Wednesday, November 25, 2009
Kyoto Action against U.S. Military Expansion in Okinawa
The organization came to being in 2004 when the US and Japanese governments proposed a new base at Henoko. Since then, Kyoto Action has worked to inform citizens of the consequences of further U.S. military occupation and to sensitize the public about how we are connected to the perpetuation of US-led wars because we allow the bases to stay in Okinawa.
Along with signature collection campaigns, Kyoto Action invites guests from Okinawa to give lectures or lead movie screenings. Here is a excerpt from Kyoto Action’s flyer:
In Heneko, where the beautiful and plentiful ocean spreads along the beach and is home to endangered species such as the dugong, both the Japanese and U.S. governments are planning to fill up the sea to construct a new U.S. military base. In the local towns, old men and women who have survived the terrible Okinawa War are still leading sit-in protest actions. They have been conducting these protest sit-ins every single day for more than 10 years. Every day, with deep devotion, they start their canoes and ships to protect their beloved sea. And even, now a desperate protest action continues against construction imposed upon them by force by our government. Now Henoko needs many more people to come help take part in their protests. They need stronger voices for opposition for more people to pay more attention.
Here in Kyoto, we too object to U.S. military base construction in Okinawa. Some people might say they don’t care about Okinawa, because they can not imagine what Okinawa is like. Well, we want to end their indifference. We don’t want to live lives based on tormenting others. We invite you to join our action and raise your voice against the U.S. military base construction in Okinawa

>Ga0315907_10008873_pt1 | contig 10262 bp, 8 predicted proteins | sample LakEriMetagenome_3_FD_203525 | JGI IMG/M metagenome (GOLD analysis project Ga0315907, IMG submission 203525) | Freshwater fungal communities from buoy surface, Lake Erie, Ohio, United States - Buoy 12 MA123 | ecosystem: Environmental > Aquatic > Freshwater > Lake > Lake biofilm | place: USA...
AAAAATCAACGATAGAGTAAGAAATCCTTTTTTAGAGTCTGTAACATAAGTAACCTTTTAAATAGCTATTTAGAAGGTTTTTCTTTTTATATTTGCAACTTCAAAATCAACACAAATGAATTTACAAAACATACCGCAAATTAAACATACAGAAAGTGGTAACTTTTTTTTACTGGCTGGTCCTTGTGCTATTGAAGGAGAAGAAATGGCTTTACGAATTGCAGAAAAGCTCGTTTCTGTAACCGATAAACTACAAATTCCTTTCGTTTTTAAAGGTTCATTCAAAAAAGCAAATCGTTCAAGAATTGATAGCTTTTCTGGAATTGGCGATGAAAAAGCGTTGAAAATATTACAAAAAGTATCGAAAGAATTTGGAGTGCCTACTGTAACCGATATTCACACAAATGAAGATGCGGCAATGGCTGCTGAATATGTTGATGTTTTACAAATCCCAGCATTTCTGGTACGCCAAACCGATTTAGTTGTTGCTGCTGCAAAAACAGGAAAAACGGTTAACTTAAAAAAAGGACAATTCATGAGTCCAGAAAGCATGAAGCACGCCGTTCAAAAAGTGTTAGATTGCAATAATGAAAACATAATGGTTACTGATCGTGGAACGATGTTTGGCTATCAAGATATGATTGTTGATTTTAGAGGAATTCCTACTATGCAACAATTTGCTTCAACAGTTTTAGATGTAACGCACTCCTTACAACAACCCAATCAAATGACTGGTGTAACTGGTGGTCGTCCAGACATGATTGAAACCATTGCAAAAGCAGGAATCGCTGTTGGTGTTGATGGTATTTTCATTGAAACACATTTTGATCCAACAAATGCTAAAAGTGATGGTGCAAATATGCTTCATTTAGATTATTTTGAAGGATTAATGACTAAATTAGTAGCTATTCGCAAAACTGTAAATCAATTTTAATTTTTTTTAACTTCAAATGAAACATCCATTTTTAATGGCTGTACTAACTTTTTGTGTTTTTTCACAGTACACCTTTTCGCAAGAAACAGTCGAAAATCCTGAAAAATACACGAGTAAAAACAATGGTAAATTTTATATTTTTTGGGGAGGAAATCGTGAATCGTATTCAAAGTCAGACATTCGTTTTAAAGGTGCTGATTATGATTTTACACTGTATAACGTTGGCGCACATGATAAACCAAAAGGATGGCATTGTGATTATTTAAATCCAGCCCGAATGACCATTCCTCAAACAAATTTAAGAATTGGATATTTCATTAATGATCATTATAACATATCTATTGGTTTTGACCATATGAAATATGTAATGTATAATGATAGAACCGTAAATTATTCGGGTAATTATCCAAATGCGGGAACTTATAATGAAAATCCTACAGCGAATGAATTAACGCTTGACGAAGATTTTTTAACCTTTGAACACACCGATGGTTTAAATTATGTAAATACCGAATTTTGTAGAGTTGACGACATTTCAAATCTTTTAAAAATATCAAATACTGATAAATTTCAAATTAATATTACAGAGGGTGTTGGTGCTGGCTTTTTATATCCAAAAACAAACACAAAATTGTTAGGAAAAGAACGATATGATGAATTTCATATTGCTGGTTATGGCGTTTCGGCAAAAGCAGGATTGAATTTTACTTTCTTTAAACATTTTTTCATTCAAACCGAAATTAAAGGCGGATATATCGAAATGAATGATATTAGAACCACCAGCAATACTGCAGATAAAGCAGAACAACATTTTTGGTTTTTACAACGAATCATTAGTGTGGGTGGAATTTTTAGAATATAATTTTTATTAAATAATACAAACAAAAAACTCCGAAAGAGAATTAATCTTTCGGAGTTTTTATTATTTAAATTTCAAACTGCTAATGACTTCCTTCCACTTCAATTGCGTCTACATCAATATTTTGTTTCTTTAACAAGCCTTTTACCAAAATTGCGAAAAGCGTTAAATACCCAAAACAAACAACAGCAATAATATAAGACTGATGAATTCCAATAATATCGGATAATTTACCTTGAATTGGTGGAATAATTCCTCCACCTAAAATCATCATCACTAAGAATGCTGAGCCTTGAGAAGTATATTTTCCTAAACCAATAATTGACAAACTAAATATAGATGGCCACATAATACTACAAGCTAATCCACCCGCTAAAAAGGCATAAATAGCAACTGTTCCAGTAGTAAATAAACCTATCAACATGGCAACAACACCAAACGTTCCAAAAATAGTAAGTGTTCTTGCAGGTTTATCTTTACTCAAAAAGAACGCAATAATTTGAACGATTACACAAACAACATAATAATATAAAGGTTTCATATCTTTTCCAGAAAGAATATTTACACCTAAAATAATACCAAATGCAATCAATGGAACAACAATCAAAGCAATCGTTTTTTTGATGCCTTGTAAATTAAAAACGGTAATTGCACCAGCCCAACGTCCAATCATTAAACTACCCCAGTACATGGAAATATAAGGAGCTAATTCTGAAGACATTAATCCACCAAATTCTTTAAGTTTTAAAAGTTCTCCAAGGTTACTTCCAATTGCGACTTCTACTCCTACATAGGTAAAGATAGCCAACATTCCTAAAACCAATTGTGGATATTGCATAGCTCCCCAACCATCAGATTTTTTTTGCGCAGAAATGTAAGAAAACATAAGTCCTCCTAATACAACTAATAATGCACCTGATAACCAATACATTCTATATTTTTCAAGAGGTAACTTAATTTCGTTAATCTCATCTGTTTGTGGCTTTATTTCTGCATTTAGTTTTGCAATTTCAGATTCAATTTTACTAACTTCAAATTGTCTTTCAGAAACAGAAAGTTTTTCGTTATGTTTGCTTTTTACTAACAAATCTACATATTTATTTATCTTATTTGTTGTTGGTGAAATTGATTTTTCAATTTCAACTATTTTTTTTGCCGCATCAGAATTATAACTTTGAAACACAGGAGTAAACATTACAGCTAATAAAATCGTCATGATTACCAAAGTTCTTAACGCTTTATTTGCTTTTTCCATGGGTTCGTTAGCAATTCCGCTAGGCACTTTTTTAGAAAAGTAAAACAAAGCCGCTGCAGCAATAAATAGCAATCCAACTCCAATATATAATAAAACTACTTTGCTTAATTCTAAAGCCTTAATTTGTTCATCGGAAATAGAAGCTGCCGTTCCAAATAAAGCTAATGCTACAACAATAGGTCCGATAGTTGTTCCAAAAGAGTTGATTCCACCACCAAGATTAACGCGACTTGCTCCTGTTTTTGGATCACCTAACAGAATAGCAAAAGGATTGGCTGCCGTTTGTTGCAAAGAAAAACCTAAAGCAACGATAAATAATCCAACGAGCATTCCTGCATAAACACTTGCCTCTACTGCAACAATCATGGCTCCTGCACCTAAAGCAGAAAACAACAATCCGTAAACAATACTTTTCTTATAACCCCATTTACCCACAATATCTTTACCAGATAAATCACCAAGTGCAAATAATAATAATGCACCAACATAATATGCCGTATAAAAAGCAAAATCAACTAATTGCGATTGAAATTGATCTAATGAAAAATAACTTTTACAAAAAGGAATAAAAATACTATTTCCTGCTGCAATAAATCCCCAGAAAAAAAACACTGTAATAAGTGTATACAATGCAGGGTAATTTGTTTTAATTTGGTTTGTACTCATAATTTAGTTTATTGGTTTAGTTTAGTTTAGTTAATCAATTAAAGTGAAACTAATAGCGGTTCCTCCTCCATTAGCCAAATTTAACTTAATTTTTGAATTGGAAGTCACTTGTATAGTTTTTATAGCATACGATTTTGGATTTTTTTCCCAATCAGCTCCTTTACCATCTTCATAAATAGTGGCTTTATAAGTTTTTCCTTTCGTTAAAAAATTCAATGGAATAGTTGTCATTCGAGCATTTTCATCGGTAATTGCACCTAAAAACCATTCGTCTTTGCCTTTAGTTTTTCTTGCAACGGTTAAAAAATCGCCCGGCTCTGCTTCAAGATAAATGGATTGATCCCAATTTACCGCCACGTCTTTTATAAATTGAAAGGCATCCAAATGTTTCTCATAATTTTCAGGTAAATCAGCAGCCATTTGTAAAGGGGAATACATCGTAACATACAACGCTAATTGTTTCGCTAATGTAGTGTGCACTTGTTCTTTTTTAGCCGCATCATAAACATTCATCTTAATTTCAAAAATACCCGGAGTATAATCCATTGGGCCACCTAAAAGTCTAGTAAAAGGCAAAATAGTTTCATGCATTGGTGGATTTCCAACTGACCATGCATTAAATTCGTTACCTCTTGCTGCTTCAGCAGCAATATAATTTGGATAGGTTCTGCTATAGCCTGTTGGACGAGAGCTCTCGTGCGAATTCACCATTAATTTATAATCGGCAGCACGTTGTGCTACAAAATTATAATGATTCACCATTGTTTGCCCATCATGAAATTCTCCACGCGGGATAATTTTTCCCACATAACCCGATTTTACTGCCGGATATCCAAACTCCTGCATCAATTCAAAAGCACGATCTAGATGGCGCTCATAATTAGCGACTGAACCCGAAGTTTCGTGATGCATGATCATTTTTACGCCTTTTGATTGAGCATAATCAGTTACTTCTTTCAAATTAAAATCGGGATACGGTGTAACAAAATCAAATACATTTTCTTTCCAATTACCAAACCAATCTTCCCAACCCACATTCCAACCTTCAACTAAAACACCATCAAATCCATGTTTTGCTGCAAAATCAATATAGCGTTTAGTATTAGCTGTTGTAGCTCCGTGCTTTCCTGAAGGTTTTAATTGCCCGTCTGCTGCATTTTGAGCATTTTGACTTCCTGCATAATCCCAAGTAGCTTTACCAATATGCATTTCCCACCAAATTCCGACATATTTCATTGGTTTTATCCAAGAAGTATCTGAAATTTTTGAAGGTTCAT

The dugong, or sea cow, is a cousin of the manatee (photo courtesy of Greenpeace). Both creatures, believed to have evolved from the elephant, are critically endangered species.
The new base construction would destroy one of the dugong’s last habitats and also disrupt the lives of people living around the bases with noise pollution and an increase in military-related accidents. Furthermore, the stipulations of the Japan-U.S. Status of Forces Agreement, require that Japan does not hold U.S. soldiers accountable should they commit a crime. Just last month, a man was brutally murdered by a hit and run accident linked to a military vehicle. Okinawans have proven resiliant to governmental pressure to stop protests and have filed a lawsuit againt the Japanese government, challenging the legality of constructing a base over a fragile coral reef.
Citizen mobilization proved effective in preventing the construction of a base in Henoko in 2005 and can be successful again. To learn more about citizen protest in Okinawa, see both the November 14, 2009 post or the November 15, 2009 post at Ten Thousand Things.
To join the people of Kyoto Action in their activities, email email@example.com or join them every Saturday from 5pm-630pm in front of the shopping district at Kawaramachi Sanjo.
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